Explore Matsumoto's surrounding by bicycle!

Article by Mattew Gavin Okuhara

The Beginning

If you’re going to explore the rural areas around Matsumoto, the best way to do so is on bicycle – otherwise you’ll miss the true character of the area and some of the best scenes that the Japanese Alps have to offer.

 

Meeting at Matsumoto station was a great idea as it’s so accessible from any part of the city. Our guides for the day were Yukie and Matsu – both local guides with great English. Yukie had even spent some time living abroad in Dublin, so it was easy to talk to both of them.

 

We headed off from the station and within minutes were riding by the rivers and streams that provide clear mountain water to the farmers of Matsumoto. We were aiming to get to the neighboring town of Azumino and the all too easy to miss destinations it has to offer.

We followed a gentle course alongside the canal from the Narai River until we took a short stop at a picnic area. As it was a clear autumn day, the mountains were clearly visible and one of our English-speaking guides pointed out that the mountains received their first snow of the season the night before. Matsumoto, Nagano, and the Japanese Alps are famous for their snow and winter sports, but today we were taking advantage of the cool autumn air and great views!

 

 

The Middle

Proceeding onward we passed through the small village of Hotaka and arrived at the local Shinto shrine.

Even on a weekday there was plenty of activity at the shrine. In order to do things "properly" we decided to purify ourselves with fresh spring water before crossing the threshold onto the sacred ground. Our guides showed us how to use a special wooden ladle just outside the shrine: you first rinse your left hand, then your right, allowing the water to fall onto the stone floor beneath your feet.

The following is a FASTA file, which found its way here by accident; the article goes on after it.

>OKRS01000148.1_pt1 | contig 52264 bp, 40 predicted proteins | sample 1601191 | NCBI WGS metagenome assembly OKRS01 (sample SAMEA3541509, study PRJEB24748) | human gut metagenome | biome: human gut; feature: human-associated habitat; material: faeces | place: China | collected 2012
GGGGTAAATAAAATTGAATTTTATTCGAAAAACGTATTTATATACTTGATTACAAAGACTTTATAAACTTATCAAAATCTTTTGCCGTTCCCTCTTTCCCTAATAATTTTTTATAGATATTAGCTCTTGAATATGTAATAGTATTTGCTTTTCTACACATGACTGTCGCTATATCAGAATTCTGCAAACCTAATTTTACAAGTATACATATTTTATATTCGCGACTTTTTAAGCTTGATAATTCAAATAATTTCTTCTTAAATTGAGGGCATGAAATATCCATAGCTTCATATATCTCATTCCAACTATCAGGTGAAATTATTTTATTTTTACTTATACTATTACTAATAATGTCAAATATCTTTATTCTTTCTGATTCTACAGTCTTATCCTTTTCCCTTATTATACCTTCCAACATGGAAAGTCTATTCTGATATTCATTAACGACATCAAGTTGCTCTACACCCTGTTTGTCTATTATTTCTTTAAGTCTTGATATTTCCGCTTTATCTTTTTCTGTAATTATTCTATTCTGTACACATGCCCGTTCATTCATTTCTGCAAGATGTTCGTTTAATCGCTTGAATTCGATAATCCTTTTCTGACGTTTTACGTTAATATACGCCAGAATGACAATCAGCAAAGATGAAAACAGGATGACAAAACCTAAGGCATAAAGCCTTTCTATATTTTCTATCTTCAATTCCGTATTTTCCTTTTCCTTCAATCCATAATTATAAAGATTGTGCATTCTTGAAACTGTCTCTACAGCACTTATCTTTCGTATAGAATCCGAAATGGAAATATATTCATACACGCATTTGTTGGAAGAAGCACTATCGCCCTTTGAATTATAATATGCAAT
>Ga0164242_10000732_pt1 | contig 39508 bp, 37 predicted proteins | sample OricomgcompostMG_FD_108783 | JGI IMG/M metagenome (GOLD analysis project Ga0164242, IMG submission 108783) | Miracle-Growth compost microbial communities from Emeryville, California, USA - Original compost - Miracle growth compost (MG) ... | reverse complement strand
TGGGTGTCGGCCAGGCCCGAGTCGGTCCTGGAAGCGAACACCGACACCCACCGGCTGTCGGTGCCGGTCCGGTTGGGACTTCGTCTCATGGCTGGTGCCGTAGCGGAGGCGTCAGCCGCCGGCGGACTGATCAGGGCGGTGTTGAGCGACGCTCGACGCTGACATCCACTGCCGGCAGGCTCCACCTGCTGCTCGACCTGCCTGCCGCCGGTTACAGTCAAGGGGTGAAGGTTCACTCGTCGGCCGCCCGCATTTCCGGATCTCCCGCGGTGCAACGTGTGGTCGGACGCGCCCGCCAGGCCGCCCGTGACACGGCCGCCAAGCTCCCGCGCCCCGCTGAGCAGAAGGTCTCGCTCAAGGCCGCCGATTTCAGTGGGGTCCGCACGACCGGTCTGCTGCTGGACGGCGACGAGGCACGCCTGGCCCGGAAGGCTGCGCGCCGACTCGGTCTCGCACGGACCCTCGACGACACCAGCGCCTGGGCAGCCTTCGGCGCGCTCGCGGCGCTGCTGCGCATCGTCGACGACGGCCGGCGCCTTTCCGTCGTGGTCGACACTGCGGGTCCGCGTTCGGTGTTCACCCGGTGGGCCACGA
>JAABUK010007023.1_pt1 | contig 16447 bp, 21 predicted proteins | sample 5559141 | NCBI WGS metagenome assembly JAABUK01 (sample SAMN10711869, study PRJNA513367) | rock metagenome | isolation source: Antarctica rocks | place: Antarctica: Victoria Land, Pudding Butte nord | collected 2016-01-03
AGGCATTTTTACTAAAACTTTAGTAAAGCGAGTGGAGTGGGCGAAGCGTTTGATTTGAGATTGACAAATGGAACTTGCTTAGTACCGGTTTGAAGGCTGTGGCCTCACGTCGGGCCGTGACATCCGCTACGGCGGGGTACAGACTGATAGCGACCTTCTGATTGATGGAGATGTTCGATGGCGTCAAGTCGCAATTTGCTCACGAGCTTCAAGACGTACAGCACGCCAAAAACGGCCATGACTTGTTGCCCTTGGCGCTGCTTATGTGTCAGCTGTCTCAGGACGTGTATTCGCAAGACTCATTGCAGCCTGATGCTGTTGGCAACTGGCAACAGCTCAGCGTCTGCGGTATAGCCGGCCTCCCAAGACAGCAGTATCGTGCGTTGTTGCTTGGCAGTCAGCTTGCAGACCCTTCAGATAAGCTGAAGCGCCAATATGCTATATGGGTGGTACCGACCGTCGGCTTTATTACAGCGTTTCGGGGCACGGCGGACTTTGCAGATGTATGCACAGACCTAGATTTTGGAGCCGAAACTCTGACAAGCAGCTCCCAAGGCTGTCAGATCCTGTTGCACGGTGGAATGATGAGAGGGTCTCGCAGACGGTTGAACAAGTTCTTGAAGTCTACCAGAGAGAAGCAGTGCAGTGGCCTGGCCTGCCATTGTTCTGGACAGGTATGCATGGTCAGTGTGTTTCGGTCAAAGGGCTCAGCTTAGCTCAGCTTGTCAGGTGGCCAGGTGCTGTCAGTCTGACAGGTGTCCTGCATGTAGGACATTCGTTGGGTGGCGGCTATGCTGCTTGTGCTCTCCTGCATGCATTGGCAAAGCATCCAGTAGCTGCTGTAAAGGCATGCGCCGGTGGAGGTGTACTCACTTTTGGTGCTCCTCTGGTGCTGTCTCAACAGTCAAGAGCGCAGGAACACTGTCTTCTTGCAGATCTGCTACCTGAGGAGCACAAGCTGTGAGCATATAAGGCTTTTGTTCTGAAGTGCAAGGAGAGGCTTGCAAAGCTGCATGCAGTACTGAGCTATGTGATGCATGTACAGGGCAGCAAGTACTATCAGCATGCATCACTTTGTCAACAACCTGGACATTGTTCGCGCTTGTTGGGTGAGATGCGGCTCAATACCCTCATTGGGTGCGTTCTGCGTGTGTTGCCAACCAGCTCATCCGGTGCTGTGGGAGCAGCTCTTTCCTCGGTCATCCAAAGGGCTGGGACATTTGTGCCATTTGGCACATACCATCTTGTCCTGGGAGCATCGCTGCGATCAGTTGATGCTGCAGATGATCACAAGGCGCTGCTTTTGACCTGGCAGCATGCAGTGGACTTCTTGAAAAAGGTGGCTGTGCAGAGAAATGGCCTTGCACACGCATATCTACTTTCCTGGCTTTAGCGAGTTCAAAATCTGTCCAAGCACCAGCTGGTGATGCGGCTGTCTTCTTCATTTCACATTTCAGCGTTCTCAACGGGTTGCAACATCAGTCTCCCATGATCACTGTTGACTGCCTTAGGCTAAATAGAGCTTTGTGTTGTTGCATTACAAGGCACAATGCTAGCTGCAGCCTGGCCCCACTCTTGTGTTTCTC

Next to the shrine was a vegan food shop – which was great for me as I wanted to buy some oyaki (a traditional Nagano food) for later on! The guides knew so much about the area that they were able to point out great little details like this to me.

Before heading off again, we stopped at a soba restaurant. Soba is a buckwheat noodle, with many of the ingredients all grown in and around Matsumoto. It is definitely one of my favorite foods, and seeing as the Japanese Alps are so far away from the sea, I really enjoyed eating a meal that was completely different to the menus in Tokyo and Osaka!

Our next stop was the wasabi farm at Azumino – the largest in Japan. Entry to the farm is free, so you can’t argue with the price! Not only is it a working farm, but it is also a local tourist attraction. The farm features a long walking course beside crystal-clear streams and fields of wasabi as well as loads of unique and slightly weird foods such as wasabi ice cream. It was actually really nice!

Near the wasabi farm, a fully stocked farms shop loaded with fresh organic produce caught our attention. We enjoyed freshly picked grapes as a quick snack and re-joined the Narai River before heading back to Matsumoto station.

The End

The route back took us along a high embankment alongside the river. The route itself was designed for bicycles with only the occasional rural vehicle slowly passing by. It was great to take a break from the sounds of traffic and modern life. As we gently pedaled our way back the only sounds were the chirping of birds as they prepared to leave for the winter and the water pushing its way north to the Sea of Japan.

Finishing up our tour, I was surprised to learn that we had ridden 40 kilometers! It definitely didn’t feel that far, but it’s easy to forget about time when you’re taking in the surroundings of rural Japan!

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